Chapter Summary: Instruction

This chapter started with one premise but ended with another. It started with the idea that teachers need to locate curriculum goals, usually from a state department of education or a publisher of a curriculum document. In much of the chapter we described what these authorities provide for individual classroom teachers, and how their documents can be clarified and rendered specific enough for classroom use. In the middle of the chapter, however, the premise shifted. We began noting that instruction cannot be planned simply for students; teachers also need to consider involving students themselves in influencing or even choosing their own goals and ways of reaching the goals. Instructional planning, in other words, should not be just for students, but also by students, at least to some extent. In the final parts of the chapter, we described a number of ways of achieving a reasonable balance between teachers’ and students’ influence on their learning. We suggested considering relatively strong measures, such as an emergent or an anti-bias curriculum, but we also considered more moderate ones, like the use of the Internet, local experts and field trips, service-learning, and of guided and independent practice. All things considered, then, teachers’ planning is not just about organizing teaching; it is also about facilitating learning. Its dual purpose is evident in many features of public education, including the one we discuss in the next two chapters, the assessment of learning.

In the United States, broad educational goals for most subject areas are published by many national professional associations and by all state departments of education. Usually, the state departments of education also publish curriculum frameworks or curriculum guides that offer somewhat more specific explanations of educational goals, and how they might be taught.

Transforming the goals into specific learning objectives, however, remains a responsibility of the teacher. The formulation can focus on curriculum topics that can be analyzed into specific activities, or it can focus on specific behaviors expected of students and assemble them into general types of outcomes. Taxonomies of educational objectives, such as the ones originated by Benjamin Bloom, are a useful tool with either approach to instructional planning.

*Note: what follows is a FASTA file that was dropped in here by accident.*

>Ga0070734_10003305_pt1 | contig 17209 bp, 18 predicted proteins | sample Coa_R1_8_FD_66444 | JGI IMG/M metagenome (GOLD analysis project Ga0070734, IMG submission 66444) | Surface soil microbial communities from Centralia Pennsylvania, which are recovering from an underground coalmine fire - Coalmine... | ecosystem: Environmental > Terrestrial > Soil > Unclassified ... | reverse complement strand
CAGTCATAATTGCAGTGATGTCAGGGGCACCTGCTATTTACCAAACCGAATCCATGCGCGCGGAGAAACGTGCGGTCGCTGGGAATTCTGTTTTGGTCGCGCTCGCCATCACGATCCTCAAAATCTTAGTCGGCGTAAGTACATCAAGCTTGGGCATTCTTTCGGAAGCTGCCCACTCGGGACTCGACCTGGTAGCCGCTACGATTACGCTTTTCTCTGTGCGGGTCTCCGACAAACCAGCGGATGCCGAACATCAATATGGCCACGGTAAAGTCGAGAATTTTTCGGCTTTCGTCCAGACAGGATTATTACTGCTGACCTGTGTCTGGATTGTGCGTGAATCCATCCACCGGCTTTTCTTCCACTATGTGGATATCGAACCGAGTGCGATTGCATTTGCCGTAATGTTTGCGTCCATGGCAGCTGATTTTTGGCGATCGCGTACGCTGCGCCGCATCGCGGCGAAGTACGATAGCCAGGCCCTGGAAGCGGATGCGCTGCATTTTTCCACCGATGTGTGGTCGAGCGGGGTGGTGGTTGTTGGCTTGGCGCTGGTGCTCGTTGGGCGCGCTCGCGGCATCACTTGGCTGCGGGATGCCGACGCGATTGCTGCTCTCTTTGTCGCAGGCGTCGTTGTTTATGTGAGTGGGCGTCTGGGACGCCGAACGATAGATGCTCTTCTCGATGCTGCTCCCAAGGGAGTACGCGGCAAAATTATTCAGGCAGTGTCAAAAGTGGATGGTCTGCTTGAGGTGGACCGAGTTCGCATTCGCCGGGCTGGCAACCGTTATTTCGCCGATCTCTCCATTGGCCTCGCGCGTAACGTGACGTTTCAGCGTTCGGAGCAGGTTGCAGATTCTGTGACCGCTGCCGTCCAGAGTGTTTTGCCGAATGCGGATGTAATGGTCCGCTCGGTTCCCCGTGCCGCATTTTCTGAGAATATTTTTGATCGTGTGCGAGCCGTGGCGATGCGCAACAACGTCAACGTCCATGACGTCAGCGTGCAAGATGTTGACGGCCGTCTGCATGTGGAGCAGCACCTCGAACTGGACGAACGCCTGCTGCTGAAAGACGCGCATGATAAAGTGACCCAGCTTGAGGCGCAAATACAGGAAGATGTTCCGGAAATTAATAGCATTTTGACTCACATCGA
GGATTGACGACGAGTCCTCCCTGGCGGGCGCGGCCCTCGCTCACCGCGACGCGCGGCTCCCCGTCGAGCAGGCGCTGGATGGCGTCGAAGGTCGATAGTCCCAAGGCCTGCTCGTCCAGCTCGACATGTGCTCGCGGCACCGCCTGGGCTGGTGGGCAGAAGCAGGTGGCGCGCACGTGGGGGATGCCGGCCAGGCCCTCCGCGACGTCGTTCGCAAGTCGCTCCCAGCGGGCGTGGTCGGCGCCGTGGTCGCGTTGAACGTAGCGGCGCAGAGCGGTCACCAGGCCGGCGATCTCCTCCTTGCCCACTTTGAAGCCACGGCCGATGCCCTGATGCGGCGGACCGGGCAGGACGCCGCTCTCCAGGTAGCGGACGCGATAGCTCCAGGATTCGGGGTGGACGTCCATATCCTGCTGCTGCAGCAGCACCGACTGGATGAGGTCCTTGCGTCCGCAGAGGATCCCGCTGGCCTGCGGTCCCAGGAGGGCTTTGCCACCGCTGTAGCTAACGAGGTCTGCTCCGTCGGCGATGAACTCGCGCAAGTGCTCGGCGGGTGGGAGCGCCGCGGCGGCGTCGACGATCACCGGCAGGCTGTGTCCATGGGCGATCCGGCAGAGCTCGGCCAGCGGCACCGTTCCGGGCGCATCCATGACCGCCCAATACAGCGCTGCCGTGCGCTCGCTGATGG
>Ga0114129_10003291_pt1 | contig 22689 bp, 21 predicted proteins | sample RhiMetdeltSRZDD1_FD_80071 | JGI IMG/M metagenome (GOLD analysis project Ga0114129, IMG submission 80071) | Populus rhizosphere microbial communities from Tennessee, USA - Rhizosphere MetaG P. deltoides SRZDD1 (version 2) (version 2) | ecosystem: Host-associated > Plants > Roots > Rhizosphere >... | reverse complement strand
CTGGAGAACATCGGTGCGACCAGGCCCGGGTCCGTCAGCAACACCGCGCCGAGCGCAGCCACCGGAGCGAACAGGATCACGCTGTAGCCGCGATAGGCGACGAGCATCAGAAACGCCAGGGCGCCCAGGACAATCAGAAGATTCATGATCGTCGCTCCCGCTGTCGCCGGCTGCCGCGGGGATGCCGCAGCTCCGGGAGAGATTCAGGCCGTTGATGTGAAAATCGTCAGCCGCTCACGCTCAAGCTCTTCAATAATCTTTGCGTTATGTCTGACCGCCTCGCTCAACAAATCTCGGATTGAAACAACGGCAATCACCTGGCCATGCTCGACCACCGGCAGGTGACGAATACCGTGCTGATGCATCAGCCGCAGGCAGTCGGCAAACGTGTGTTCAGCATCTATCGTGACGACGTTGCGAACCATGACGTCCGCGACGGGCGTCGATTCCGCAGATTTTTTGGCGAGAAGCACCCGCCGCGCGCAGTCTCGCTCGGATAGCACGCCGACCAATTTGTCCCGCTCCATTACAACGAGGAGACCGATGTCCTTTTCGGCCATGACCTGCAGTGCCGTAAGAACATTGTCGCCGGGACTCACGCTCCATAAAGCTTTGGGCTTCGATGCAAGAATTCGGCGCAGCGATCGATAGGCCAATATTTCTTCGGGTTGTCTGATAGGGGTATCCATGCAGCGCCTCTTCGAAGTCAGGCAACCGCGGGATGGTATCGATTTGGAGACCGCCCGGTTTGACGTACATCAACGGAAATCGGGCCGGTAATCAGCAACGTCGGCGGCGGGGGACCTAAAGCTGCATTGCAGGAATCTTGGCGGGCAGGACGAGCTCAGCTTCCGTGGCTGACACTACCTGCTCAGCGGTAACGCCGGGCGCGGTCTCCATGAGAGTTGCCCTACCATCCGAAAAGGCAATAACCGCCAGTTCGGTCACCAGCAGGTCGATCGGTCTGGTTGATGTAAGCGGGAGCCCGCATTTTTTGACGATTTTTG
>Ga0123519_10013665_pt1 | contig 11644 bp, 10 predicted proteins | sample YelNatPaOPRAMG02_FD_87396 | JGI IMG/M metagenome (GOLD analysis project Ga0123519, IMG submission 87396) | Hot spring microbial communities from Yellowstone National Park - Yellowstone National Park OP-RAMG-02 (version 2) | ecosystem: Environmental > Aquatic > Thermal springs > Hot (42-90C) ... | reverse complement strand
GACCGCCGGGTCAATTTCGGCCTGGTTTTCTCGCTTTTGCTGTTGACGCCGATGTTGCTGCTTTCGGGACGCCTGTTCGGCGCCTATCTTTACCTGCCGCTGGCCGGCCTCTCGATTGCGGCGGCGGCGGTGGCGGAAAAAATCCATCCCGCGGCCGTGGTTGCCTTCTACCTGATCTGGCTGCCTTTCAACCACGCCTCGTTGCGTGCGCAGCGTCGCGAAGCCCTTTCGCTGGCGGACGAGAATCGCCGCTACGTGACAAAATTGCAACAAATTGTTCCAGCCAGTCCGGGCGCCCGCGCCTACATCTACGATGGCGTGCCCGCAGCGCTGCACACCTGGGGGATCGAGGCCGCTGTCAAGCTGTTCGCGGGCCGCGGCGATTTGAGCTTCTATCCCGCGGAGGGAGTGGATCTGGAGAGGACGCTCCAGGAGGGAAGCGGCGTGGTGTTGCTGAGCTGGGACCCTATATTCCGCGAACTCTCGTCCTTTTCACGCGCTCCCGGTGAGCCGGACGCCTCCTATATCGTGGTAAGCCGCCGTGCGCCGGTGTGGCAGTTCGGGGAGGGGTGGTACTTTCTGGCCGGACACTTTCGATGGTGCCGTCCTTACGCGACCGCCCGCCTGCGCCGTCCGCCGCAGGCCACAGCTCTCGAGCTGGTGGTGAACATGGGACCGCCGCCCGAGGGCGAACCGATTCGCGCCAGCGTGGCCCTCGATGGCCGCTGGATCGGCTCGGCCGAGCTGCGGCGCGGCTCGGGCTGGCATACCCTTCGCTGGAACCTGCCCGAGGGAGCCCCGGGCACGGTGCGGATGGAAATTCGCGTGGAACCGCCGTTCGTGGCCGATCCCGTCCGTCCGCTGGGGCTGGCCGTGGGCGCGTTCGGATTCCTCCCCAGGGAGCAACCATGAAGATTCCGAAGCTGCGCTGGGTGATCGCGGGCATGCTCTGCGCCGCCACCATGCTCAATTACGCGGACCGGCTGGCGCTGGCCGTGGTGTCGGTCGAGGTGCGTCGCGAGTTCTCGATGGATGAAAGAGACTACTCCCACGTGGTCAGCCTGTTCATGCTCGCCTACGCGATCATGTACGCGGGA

Since students normally are diverse, teaching requires differentiated instruction, or adjustments to students’ learning needs, backgrounds, and capacities. A widely used framework for doing this is called response to intervention and involves continual short-term assessment of students’ response to teaching, coupled with a system of more intense instruction for the relatively small number of students who need it.

In addition to planning instruction on students’ behalf, many teachers organize instruction so that students themselves can influence the choice of goals. One way to do so is through emergent curriculum; another way is through multicultural and anti-bias curriculum.

Whatever planning strategies are used, learning is enhanced by using a wide variety of resources, including the Internet, local experts, field trips, and service-learning, among others. It is also enhanced if the teacher can build bridges between curriculum goals and students’ experiences through judicious use of modeling, activation of prior knowledge, the anticipation of students’ preconceptions, and an appropriate blend of guided and independent practice.


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Educational Psychology Copyright © 2020 by Nicole Arduini-Van Hoose is licensed under a Creative Commons Attribution-NonCommercial-ShareAlike 4.0 International License, except where otherwise noted.

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